Research, inventive genius and masterpieces of engineering played an important role in Bremerhaven since it was founded in 1827. Five pioneers from different fields, who are closely linked to Bremerhaven's history and the various institutions around the location of the historic commercial port, are acknowledged on information boards on the Bremerhaven Reserach Mile.

The commercial port is the nucleus of the town of Geestemünde, which originally belonged to the Kingdom of Hanover. It was established in 1849 to compete with the Bremen port of Bremerhaven, with which it was finally united in 1939.


Today the newly designed quayside invites to go for a walk along the water's edge.


Bildarchiv Foto Marburg,
Alfred Wegener
Metternich, Michael Count Wolff (1997). German rocket vehicles on road, rail and ice 1928-1931. Lorch: Hermann E. Sieger GmbH.
Friedrich Wilhelm Sander
Historical Museum Bremerhaven
Johann Friedrich Christian Busse
City Archives, Hameln, Best 602 H No. 34-003
Adolf Buchholz
Historical Museum Bremerhaven
Georg Wilhelm Claussen

Alfred Lothar Wegener


Alfred Wegener was born on the 1st November 1880 in Berlin. He studied Science with a major in Astronomy in Berlin and Heidelberg. From 1906 to 1908 he participated in a Danish Greenland expedition. After which he continued his academic career in Marburg. At this time, he developed his theory of continental drift, which did not become universally recognised until the 1960s with the help of findings from deep sea Research. After a second Danish Greenland Expedition in 1912/13, he married Else Köppen, the reputable Meteorologist Wladimir Köppen's daughter. After the First World War, he worked at the German naval observatory in Hamburg as successor to his father-in-law, with whom he worked closely on scientific Topics. In 1924 Wegener became a professor in Graz. From there he planned two other, this time German, Greenland expeditions. The smaller pre-expedition in 1929 was followed by the main expedition in 1930 on which Wegener lost his life in November 1930.



Friedrich W. Sander was born on the 25th August 1885 in Glatz (Silesia). After training as a mechanical engineer, he became an engineer. Later he started working for an engineering works in Geestemünde. After he then set up his own business, he worked at the Tecklenborg shipyard for some time before he took over the former workshop of the gunsmith Hermann Gerhard Cordes in 1921. Sander took the cannons which Cordes designed for sea rescue operations and developed these with new technology. He occupied himself intensively with the construction of rockets. This is how he got to know Fritz von Opel, the junior boss of the Opel plants at the time. They worked together on developing vehicles with rocket propulsion.



Friedrich Busse was born on the 24th May 1835 in in Sibbesse (District of Hildesheim). Initially he trained as a ship's carpenter and then went to sea. Following that, he first became a fishmonger and then a fish wholesaler. He was one of the first people in Germany to take sea fish inland. When in 1885 the growing market could no longer be served reliably, even with fishermen who worked exclusively for him, he ordered the first German Trawler 'Sagitta' (lat. arrow) to be built based on the English model. At the beginning, fishing lines, that were also common in Holland, were used for fishing, however, the following year the ship was equipped with trawls, also based on the English model. Later Busse also ran a smokehouse, a rain oil factory and ice houses among other businesses.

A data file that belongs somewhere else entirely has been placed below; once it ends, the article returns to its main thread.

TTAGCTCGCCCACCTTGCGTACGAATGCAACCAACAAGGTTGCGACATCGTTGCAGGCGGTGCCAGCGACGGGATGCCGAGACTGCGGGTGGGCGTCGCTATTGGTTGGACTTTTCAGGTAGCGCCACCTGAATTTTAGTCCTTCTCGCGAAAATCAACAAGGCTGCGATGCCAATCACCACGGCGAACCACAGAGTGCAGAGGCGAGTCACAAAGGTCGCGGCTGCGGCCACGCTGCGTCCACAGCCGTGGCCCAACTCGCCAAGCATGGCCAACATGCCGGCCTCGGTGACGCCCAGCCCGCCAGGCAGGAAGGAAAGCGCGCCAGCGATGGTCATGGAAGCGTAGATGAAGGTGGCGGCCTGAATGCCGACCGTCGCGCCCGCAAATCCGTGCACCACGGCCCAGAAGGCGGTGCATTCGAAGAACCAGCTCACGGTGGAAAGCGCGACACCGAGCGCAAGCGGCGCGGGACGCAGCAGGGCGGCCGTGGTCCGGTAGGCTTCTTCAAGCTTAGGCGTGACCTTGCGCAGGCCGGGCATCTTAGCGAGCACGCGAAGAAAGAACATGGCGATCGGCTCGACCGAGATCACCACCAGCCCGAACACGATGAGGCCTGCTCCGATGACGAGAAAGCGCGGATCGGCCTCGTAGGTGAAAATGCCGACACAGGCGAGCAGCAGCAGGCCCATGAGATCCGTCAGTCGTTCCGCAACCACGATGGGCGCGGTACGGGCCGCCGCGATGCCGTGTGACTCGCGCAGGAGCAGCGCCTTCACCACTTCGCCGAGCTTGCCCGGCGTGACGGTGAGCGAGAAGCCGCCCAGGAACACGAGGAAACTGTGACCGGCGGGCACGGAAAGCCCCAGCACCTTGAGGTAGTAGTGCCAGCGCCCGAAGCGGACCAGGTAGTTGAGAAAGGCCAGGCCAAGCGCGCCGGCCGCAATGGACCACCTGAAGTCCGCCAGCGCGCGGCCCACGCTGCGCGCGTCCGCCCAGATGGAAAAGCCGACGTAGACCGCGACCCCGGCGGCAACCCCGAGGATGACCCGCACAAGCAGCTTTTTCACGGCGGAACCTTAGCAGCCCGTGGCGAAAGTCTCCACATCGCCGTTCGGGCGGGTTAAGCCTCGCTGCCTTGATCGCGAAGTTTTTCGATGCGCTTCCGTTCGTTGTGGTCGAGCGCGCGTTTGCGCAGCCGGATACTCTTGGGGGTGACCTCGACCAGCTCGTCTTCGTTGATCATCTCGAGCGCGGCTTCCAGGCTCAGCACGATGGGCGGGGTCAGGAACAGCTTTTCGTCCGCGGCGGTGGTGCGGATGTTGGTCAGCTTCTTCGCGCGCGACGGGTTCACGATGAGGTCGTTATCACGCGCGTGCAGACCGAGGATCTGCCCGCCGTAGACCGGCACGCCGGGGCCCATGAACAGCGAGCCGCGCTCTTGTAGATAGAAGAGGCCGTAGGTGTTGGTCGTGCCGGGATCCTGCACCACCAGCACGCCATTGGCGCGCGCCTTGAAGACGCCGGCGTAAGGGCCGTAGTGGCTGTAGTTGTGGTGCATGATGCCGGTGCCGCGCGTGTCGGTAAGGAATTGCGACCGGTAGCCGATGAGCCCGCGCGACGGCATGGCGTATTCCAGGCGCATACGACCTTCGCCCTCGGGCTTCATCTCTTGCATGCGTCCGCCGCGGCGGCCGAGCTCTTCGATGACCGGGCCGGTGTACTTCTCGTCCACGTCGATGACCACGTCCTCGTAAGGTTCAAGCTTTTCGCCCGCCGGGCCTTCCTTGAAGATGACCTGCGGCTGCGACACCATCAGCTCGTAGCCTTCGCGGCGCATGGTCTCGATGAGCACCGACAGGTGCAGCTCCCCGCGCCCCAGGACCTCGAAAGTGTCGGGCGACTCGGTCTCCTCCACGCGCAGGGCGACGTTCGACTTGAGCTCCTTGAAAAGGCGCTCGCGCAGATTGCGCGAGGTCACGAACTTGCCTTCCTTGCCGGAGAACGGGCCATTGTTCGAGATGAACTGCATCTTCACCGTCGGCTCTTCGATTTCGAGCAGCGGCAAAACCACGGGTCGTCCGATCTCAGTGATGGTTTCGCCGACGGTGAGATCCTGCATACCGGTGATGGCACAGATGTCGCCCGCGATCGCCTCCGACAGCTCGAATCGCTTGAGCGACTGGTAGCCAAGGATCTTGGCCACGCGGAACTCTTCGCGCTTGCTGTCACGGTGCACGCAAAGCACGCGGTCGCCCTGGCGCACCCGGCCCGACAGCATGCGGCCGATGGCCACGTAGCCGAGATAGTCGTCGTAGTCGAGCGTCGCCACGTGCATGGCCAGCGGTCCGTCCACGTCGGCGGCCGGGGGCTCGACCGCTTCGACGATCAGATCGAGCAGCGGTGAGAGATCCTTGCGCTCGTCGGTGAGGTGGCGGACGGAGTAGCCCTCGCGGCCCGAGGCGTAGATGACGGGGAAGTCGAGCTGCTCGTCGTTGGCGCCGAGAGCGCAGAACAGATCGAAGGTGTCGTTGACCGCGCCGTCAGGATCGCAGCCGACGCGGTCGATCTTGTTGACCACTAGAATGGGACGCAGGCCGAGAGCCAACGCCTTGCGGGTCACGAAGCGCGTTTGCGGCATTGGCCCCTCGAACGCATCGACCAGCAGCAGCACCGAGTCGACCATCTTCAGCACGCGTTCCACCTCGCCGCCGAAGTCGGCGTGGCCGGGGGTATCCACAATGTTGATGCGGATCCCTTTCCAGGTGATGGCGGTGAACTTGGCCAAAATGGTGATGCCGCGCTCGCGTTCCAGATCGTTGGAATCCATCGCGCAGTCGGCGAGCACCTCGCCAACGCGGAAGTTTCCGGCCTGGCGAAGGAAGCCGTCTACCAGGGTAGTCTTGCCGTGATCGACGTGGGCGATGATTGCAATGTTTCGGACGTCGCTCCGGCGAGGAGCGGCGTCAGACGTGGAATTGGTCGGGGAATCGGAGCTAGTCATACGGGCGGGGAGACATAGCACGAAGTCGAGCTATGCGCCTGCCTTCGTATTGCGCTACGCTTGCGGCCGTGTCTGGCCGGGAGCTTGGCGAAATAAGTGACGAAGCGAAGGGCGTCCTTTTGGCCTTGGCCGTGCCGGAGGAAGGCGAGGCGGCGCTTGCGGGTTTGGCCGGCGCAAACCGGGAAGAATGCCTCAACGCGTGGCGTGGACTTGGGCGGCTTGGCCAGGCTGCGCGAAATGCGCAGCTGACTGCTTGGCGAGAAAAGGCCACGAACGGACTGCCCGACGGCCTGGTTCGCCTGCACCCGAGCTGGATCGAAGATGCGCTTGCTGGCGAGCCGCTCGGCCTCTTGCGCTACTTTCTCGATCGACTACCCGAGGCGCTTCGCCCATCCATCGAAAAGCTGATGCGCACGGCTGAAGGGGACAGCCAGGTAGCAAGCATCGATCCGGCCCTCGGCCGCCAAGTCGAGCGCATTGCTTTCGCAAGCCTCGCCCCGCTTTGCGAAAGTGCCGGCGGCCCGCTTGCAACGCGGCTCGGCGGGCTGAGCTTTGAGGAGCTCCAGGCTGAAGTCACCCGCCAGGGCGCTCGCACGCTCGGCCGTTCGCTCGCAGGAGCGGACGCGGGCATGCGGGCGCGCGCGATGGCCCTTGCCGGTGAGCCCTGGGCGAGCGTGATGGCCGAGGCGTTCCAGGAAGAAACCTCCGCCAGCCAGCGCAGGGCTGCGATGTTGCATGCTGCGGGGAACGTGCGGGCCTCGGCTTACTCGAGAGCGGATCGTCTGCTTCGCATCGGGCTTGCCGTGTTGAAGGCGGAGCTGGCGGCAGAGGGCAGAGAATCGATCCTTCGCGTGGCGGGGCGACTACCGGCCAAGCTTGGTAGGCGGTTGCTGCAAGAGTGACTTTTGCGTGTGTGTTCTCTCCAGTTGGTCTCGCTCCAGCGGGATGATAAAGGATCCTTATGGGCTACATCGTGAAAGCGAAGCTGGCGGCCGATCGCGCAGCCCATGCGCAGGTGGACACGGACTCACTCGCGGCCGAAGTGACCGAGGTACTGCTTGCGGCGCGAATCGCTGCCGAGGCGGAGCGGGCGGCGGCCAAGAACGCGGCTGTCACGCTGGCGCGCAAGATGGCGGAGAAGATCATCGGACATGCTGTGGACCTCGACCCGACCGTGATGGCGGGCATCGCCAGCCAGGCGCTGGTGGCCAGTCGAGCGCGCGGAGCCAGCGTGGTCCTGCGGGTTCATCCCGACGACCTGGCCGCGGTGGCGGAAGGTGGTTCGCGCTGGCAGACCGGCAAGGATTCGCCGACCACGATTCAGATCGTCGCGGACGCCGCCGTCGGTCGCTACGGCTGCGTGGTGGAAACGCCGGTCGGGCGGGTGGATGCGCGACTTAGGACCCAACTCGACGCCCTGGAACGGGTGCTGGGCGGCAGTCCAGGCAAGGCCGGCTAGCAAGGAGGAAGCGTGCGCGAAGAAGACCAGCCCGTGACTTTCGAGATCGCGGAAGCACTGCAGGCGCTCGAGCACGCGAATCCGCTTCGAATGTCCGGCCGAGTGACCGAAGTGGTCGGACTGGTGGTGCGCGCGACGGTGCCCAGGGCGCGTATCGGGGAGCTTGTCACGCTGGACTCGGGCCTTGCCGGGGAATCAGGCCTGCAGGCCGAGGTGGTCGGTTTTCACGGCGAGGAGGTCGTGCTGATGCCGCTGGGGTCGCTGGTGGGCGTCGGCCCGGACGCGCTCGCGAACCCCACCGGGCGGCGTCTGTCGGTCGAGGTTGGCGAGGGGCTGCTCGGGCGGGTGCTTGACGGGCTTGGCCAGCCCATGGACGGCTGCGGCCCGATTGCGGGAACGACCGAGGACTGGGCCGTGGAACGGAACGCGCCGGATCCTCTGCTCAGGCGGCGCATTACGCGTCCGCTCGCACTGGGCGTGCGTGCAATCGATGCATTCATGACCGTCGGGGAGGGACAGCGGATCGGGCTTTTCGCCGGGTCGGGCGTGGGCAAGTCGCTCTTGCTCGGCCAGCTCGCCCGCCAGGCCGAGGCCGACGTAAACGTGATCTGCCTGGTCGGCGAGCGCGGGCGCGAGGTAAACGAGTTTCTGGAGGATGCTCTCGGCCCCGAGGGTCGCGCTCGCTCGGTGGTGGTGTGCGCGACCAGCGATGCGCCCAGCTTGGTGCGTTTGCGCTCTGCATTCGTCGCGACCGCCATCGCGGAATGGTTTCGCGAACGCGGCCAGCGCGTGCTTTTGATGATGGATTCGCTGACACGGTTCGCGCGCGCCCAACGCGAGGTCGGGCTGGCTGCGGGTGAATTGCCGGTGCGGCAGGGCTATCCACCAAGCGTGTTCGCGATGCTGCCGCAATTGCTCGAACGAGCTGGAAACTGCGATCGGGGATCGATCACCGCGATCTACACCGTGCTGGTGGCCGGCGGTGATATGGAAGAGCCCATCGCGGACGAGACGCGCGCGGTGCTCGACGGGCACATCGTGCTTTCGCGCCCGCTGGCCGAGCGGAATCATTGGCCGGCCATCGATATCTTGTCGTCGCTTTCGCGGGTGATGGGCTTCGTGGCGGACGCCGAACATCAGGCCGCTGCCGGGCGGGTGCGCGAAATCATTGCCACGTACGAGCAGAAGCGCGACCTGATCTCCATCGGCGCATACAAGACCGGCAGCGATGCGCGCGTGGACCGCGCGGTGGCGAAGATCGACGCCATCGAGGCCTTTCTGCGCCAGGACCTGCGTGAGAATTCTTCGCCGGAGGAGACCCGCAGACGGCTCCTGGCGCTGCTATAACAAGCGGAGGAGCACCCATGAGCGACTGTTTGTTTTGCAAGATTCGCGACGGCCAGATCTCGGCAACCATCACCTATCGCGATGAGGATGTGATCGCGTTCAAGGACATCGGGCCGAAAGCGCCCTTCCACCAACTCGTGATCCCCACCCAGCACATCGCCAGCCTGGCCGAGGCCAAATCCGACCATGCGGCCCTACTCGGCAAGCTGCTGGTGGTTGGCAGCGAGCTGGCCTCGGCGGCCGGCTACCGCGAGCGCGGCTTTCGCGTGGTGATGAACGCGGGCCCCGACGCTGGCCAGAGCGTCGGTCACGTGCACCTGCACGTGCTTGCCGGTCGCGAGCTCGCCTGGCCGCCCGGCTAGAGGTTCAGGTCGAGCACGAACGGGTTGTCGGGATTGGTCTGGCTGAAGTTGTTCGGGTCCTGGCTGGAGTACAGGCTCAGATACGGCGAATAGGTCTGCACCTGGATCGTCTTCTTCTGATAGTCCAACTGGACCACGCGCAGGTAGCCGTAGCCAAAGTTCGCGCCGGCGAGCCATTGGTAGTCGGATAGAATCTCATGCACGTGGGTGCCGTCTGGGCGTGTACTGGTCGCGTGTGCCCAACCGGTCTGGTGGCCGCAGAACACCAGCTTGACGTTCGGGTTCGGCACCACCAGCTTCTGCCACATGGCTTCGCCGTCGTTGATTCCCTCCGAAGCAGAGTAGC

Adolf Buchholz was born on the 13th December 1803 in Hameln. The hydraulic engineer worked in Hameln and Emden, among other places. After the foundations of Bremerhaven, the Kingdom of Hanover, to which the city belonged at the time, wanted to develop the harbour in Geestemünde. Until this point, ships mainly docked directly on the shore of the Geeste. Buchholz had the overall responsability for the planning and construction of the harbour and the associated railway construction. At that time, the railway station was in the Klußmannstraße and the market place in Geestemünde was at what is now the Berliner Platz. The main canal would have separated the main road between the railway station and the market. Therefore, Buchholz planned a swing bridge there, based on the model of the first bridge over the Geeste at Fährstraße. The Geeste bridge no longer exists today as it was replaced by the current bridge in 1904.



Georg W. Claussen was born on the 23rd January 1845 in Bremerhaven. After he finished his training to become a ship's carpenter at the Tecklenborg shipyard, he went to live in Scotland for four years. There he became familiar with shipbuilding using iron and steel. After his return to Bremerhaven, he worked as a design engineer at the Tecklenborg shipyard. There he designed several polar research vessels, tankers and cargo steamers, passenger ships and several of the largest cargo sailing ships in the world, including the 'Preussen', the largest five-mast full rigged ship and the longest sailing ship in the world. In the meantime he was promoted to partner and was partly responsible for the change from wooden shipbuilding to the use of iron and steel at the shipyard.



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BIS Bremerhavener Gesellschaft für Investitionsförderung und Stadtentwicklung mbH
(Bremerhaven Economic Development Company)
Am Alten Hafen 118
27568 Bremerhaven 

Phone: +49 471 94646610
Fax: +49 471 94646690

Bremerhavener Gesellschaft für Investitionsförderung und Stadtentwicklung mbH is based in Bremerhaven and is registered in the Commercial Register of Bremen under HRB, No. 2514 BHV.
The Managing Director is Dipl.-Ing. Nils Schnorrenberger.
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